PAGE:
Starring: Bruce Willis, Mickey Rourke, Jessica Alba
Director: Frank Miller, Robert Rodriguez
Running Time: 124 mins
Sin City is an American film about the lives of three different people caught up in the dark and dangerous world of the gritty Basin City.
There are few films out there as stylistically exciting and bold as Sin City, of that there is no doubt. However, as visually striking as the film is, it’s a painfully dull watch, with such a thin, droning story that it’s difficult to stay fully engaged past the first act.
In balance, I didn’t particularly like Sin City, but I know that it’s a film with an acquired taste, and would be an absolute masterpiece to fans of graphic novels. And that’s where I want to start.
As much as I struggled to love Sin City, the film looks absolutely spectacular. It may come across as CGI-heavy or perhaps even too stylised, but that’s exactly the point, as it mimics the bold, comic-book visual style of dark and gritty graphic novels.
The amount of work put into the cinematography, score, set design, production design and more in Sin City is frankly astonishing, and as the film opens straight off the bat with its eye-catching visual style, you’re hooked almost instantly.
With masterful use of colour grading that really brings to life the film’s homage to classic noir, along with its live-action portrayal of the distinct artistry of graphic novels, it’s difficult to find a bad thing to say about Sin City, at least on the surface.
And sadly, the brilliance of the film’s style is perhaps the most scathing indictment of its story. Tedious, moody, slow and painfully repetitive, for every moment of exhilarating cinematography, Sin City features long, long, long periods of dry nothingness when it comes to the narrative.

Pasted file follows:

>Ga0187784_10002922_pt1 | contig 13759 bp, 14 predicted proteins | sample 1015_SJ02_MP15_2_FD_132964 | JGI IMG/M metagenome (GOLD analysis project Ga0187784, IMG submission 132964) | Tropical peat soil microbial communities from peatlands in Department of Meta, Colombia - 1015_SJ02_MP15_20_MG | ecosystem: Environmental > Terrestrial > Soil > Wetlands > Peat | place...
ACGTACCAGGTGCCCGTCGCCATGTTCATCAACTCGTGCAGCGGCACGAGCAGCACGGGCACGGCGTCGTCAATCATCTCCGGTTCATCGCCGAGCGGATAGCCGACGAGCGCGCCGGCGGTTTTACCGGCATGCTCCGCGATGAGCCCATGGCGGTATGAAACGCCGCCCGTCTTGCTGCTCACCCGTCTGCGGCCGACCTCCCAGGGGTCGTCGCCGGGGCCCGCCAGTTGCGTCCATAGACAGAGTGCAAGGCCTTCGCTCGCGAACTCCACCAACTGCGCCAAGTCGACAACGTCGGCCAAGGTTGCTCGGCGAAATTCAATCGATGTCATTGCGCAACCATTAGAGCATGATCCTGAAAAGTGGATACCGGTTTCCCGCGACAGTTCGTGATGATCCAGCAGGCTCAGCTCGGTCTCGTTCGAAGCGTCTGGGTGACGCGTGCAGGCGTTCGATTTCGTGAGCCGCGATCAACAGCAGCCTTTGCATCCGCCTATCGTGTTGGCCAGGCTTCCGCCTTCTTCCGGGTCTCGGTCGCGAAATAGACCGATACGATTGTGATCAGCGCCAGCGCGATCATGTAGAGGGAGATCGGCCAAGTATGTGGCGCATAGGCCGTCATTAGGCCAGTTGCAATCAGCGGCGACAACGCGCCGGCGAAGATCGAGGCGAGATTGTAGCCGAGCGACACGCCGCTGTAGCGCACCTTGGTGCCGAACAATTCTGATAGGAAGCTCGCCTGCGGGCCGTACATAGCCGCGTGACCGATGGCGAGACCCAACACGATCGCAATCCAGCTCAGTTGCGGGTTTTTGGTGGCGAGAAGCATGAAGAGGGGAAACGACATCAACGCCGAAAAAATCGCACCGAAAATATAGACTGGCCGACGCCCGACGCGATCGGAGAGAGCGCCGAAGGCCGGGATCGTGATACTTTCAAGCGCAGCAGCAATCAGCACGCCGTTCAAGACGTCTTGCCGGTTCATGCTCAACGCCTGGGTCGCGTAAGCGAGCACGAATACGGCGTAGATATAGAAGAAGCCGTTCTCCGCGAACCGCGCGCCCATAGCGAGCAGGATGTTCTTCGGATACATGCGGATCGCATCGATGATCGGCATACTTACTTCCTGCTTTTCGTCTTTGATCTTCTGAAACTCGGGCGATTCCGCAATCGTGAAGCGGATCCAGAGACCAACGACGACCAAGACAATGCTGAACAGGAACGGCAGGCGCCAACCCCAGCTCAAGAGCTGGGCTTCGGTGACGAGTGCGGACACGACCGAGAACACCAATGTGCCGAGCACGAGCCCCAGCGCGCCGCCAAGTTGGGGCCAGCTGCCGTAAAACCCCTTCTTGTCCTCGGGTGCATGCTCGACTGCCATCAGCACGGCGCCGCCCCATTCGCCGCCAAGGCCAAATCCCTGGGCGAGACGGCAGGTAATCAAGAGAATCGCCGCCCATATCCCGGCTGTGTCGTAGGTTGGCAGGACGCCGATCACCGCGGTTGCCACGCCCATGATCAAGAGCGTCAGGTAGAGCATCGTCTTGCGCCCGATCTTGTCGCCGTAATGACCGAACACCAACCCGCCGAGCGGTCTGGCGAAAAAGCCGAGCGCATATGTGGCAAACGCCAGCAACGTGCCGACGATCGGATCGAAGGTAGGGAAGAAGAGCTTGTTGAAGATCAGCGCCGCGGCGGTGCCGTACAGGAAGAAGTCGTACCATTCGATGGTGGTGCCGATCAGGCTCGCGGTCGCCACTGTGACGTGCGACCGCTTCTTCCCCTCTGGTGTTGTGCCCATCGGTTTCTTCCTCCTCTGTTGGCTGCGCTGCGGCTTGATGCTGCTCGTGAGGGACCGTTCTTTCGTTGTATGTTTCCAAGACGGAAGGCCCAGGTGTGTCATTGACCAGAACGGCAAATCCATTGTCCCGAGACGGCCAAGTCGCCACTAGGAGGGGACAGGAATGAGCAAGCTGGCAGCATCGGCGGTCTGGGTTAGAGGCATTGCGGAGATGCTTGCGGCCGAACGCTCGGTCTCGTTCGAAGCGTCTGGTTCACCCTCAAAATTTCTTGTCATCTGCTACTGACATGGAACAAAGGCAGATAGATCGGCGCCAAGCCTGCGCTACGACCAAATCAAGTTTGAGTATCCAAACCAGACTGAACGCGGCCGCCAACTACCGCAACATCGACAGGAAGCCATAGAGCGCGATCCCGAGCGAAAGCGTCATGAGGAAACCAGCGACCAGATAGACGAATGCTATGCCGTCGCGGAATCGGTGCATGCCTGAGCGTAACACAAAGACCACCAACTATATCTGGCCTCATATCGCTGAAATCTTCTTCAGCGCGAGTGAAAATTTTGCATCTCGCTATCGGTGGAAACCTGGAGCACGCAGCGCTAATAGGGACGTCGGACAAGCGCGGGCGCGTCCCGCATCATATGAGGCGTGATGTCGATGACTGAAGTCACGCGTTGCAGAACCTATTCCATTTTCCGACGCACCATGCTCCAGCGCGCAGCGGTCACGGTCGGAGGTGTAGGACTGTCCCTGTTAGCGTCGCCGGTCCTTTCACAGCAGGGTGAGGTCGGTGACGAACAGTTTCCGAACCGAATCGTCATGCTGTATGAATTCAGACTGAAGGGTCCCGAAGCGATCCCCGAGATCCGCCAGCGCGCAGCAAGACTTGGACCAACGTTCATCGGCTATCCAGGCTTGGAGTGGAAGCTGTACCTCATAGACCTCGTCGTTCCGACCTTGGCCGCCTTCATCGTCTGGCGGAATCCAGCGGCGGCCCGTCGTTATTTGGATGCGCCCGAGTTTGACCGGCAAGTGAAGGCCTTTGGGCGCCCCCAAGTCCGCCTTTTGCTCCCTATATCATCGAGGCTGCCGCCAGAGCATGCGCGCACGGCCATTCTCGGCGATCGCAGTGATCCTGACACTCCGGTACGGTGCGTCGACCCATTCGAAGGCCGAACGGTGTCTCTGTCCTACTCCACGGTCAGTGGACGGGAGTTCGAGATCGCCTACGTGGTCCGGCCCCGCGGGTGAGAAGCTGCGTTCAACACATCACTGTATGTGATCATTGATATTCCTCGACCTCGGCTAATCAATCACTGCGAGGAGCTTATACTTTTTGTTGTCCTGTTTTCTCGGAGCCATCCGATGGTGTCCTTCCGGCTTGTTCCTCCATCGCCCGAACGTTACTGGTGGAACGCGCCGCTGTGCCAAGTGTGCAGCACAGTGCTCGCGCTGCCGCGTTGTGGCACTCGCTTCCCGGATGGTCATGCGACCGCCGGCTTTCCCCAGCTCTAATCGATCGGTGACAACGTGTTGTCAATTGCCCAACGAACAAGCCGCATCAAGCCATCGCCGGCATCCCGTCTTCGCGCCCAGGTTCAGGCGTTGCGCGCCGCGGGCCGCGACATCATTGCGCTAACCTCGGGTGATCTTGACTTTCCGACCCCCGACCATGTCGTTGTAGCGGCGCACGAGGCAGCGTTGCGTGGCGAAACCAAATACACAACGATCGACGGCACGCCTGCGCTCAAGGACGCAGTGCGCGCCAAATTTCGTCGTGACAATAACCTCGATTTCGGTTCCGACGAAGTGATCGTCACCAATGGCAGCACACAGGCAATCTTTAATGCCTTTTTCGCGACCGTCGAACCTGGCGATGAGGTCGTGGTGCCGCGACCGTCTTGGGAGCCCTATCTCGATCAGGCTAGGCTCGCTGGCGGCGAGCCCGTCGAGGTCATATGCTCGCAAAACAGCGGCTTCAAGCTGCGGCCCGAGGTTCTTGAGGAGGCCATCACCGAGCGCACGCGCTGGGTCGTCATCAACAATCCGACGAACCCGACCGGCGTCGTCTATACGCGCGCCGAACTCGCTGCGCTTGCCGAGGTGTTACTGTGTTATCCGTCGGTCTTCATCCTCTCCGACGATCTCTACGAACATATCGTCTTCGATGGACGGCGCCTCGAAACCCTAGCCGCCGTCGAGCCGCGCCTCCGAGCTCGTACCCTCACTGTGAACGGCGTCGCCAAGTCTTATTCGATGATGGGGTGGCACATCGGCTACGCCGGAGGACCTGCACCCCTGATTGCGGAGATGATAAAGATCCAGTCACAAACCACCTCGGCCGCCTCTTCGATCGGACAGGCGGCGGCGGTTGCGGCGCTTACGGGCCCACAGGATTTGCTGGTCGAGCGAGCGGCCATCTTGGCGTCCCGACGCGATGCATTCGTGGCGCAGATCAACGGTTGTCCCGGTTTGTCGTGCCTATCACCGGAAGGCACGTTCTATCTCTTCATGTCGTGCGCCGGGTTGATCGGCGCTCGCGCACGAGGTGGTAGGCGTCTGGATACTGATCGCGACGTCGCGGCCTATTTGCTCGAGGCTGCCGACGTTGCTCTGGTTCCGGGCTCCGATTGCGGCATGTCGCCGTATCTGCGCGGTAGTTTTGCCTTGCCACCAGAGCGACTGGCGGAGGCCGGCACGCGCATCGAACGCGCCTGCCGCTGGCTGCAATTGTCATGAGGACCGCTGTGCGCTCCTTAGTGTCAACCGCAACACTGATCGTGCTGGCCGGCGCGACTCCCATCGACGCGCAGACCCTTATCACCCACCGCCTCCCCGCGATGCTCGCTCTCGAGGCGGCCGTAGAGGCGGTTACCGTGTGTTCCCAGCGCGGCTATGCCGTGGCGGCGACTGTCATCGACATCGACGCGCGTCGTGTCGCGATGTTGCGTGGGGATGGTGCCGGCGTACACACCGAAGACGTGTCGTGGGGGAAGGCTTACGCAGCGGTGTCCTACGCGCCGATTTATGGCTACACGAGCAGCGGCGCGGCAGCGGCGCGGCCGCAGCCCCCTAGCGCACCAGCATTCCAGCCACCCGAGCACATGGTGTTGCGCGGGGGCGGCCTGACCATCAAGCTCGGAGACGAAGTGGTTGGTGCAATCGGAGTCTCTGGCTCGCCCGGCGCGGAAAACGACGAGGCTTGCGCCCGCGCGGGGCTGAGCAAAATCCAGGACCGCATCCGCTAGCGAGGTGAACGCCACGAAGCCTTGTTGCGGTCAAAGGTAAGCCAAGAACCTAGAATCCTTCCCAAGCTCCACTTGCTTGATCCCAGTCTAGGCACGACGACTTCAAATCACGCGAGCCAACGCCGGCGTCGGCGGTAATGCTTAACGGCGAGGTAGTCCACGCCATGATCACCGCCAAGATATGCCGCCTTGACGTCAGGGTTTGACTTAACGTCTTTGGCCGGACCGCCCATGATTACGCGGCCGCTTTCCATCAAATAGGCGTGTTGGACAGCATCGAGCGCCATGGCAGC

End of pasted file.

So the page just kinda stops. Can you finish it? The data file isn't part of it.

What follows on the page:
It’s evident that this is one of the most blatant cases of style over substance that there is, but the film has parallels with all-time classics of cinema that work really well.
The clearest comparison you can draw comes with Quentin Tarantino’s Pulp Fiction, which shares immense cinematic style and an episodic narrative structure with Sin City.
The big difference? Pulp Fiction turned seemingly inconsequential scenes into endlessly riveting and exciting viewing on account of its ingenious dialogue, great action and brilliant performances.
Sin City, on the other hand, takes what seem like very important scenes and turns them into dull, droning drivel, with next to no charisma nor emotional depth to keep you in the slightest bit interested.
As much as directors Robert Rodriguez and Frank Miller want to make this a great neo-noir thriller, it’s clear that he’s too caught up in nailing the film’s style to perfection to really bring together an interesting or even coherent story.
If there ever were a film you could call a ‘mixed bag’, then it’s without doubt Sin City. Utterly brilliant in its use of bold, hyper-stylised visuals and production, the film looks absolutely spectacular, but there’s so little beneath that surface that it’s still a painfully, painfully dull watch. So, that’s why I’m giving Sin City a 6.2 overall.